As for when Mr. Clean made the switch from polished genie dude to hunky gay guy, Procter & Gamble themselves put the date on that around the late 1980s or early 1990s. Back in 2000, Salon asked Procter & Gamble if Mr. Clean was gay, to which they responded, “We’ve been receiving questions like that for at least the past 10 years. We’re not sure where it started — it could have to do with his earring or his attire — but we like to think Mr. Clean was just a man before his time.”

A man ahead of his time is pretty much the perfect way to describe Mr. Clean. The product of 1950s advertising, his unchanging image has been gaining the trust of Americans for 63 years, and with our renewed focus on cleanliness, Mr. Clean has never been more suited to meet the challenges of our time. As Procter & Gamble communications manager Mandy Ciccarella puts it, “We understand that in these unprecedented times, there is a renewed focus on home cleanliness and organization, as most of us are spending more time in our homes than ever before. We appreciate that one of the places consumers are turning is to Mr. Clean, who has been a symbol of a tough and reliable clean in American households for decades.”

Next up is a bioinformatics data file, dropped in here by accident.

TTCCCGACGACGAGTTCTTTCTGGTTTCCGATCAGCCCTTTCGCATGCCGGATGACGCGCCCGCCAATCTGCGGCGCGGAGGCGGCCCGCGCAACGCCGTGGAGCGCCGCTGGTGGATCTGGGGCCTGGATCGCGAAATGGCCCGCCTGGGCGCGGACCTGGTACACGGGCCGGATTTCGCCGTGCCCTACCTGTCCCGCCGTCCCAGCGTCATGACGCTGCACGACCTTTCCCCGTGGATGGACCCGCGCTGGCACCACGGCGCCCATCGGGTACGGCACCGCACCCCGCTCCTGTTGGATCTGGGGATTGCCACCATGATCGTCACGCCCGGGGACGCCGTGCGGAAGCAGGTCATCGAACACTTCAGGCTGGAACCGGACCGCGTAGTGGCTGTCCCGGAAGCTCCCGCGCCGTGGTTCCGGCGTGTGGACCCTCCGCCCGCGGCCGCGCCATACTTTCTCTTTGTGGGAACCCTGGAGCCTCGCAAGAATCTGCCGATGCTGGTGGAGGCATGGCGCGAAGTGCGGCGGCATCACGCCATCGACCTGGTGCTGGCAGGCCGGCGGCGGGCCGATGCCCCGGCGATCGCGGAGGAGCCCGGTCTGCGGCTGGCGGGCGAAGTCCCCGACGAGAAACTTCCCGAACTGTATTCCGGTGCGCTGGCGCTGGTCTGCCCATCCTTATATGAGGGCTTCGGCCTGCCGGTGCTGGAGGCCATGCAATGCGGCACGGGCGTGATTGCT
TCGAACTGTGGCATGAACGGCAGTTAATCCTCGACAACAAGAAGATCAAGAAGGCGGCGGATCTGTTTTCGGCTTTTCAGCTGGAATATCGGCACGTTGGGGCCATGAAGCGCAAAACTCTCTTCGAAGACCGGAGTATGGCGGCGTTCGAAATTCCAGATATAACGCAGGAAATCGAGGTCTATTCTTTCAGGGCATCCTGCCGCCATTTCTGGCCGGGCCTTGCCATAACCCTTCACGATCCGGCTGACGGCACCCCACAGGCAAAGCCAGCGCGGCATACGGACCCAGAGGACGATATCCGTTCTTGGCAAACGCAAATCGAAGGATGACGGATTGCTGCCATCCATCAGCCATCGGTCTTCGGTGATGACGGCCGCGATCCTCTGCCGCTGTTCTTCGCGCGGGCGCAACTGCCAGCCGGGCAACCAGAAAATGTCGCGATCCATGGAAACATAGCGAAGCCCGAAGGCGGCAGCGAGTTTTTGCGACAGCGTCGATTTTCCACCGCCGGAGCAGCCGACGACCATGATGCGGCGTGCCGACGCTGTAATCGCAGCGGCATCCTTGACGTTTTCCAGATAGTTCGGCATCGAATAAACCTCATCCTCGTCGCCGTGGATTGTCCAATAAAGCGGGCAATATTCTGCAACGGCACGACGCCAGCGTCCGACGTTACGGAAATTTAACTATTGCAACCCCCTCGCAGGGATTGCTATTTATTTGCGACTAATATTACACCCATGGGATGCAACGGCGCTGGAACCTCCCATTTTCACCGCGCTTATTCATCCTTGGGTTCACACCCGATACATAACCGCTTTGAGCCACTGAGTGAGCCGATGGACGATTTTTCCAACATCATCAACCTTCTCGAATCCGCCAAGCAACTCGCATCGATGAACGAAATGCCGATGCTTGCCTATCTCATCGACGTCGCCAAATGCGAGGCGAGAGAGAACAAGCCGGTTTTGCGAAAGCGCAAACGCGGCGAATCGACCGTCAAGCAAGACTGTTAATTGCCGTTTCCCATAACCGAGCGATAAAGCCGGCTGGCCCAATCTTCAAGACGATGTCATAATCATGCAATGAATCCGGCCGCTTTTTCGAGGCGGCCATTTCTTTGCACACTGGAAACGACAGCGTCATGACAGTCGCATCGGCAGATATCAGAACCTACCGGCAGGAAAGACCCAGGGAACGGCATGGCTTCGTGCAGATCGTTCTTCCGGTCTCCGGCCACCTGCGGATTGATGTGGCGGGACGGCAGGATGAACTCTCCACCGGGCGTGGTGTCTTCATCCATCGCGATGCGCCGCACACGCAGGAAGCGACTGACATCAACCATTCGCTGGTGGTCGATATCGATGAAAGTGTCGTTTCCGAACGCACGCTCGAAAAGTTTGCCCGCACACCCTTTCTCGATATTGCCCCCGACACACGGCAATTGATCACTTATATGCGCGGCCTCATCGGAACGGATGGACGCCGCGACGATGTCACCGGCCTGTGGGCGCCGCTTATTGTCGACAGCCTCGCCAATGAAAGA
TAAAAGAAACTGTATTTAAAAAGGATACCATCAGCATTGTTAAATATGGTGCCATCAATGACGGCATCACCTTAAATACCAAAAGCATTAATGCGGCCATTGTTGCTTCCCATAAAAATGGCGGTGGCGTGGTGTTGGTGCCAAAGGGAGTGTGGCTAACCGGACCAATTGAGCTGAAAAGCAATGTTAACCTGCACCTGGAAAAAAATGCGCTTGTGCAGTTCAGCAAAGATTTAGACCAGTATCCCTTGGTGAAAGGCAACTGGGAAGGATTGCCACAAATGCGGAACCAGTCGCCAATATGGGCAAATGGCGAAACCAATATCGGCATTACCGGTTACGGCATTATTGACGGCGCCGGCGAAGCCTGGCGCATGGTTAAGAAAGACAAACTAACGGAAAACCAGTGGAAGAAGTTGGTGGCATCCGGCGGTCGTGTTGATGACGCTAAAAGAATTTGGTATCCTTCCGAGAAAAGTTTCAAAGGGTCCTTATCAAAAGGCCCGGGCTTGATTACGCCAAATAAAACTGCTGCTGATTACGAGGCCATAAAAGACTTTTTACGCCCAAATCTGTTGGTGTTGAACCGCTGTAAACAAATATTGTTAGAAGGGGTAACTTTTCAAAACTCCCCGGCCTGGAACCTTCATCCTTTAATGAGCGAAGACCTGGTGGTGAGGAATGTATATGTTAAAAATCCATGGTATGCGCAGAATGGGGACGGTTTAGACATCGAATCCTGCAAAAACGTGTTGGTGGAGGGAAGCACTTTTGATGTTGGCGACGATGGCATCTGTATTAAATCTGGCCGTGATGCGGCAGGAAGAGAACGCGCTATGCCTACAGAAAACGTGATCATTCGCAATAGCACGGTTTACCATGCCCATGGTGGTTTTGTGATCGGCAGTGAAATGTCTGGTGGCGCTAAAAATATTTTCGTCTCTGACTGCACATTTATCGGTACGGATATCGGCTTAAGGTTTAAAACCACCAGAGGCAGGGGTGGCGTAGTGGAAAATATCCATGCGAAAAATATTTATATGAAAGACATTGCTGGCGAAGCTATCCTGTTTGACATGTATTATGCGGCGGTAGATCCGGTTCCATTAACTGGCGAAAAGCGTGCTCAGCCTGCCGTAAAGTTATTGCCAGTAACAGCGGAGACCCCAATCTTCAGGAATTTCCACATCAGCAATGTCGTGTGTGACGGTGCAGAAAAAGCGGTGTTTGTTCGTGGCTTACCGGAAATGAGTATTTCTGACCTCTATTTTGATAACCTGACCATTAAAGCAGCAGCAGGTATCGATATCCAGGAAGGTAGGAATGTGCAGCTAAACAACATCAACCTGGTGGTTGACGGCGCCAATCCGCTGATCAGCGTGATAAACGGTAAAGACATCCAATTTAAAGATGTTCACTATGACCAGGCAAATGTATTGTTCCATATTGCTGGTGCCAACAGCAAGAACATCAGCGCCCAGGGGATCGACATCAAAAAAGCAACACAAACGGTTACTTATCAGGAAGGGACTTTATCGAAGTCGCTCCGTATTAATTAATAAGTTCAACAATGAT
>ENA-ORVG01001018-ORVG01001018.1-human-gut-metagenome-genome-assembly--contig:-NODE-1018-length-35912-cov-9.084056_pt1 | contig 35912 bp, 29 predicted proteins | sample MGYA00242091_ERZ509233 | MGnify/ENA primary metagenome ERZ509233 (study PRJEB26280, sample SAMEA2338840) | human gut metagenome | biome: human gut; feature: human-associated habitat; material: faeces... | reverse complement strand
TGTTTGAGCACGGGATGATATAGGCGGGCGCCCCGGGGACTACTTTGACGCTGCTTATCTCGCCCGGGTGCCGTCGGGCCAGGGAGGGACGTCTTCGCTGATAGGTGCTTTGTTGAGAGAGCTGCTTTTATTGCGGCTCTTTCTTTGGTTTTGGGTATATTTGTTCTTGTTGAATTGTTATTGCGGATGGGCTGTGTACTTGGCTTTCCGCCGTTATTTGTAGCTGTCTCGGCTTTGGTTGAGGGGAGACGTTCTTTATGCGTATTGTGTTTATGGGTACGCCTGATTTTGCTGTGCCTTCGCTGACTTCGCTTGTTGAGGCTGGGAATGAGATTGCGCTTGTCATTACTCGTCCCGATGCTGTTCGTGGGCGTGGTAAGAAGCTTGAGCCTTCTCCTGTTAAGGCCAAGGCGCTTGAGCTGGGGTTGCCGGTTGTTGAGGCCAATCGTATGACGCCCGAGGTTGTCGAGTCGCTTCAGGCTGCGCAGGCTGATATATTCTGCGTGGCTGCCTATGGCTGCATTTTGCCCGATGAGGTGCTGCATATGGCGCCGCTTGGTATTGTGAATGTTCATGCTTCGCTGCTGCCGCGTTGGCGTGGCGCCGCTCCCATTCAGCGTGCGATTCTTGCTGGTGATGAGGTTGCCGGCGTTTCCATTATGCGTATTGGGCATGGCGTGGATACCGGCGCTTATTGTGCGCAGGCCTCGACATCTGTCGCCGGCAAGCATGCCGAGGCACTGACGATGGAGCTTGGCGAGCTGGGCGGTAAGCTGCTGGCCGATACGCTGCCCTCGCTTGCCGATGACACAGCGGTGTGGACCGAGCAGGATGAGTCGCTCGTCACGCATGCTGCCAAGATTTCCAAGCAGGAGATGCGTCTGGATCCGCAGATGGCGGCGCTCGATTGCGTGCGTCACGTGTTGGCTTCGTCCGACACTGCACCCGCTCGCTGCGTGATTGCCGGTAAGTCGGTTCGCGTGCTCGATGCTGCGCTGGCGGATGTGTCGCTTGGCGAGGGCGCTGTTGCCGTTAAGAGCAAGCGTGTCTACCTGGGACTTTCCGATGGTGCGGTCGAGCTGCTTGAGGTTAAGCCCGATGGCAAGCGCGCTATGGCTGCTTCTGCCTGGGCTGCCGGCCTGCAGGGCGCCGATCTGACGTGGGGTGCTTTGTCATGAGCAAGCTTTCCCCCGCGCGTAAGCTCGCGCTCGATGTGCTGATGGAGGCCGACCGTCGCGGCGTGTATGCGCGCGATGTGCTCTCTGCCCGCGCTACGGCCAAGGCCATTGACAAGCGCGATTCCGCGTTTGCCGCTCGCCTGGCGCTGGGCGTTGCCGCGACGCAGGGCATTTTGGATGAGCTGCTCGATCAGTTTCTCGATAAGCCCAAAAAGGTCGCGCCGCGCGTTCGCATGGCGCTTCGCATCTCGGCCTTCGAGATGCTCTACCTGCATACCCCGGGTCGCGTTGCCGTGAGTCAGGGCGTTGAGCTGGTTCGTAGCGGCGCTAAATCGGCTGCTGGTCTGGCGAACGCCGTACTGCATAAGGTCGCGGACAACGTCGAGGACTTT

Indeed, during these times, Americans are compiling an arsenal of cleaning products to protect their families, yet none quite have a face like Mr. Clean. Sure, the Snuggle bear is cute, but he hardly makes one feel safe from harm — same goes those Muppet-looking Scrubbing Bubbles. Even the Brawny guy has lost his face in recent years. Only Mr. Clean, that strong, silent, hygiene-obsessed, almost certainly gay dude is prepared for the challenges we now face. Or, to paraphrase that creepy CGI origin ad from 2013, Mr. Clean didn’t travel the globe and learn to fight grime for himself: “He was doing it to help others. No matter who they were, where they lived or how big the mess was.” 

Thank you, Mr. Clean — your leadership during these dark times is exactly what America needs.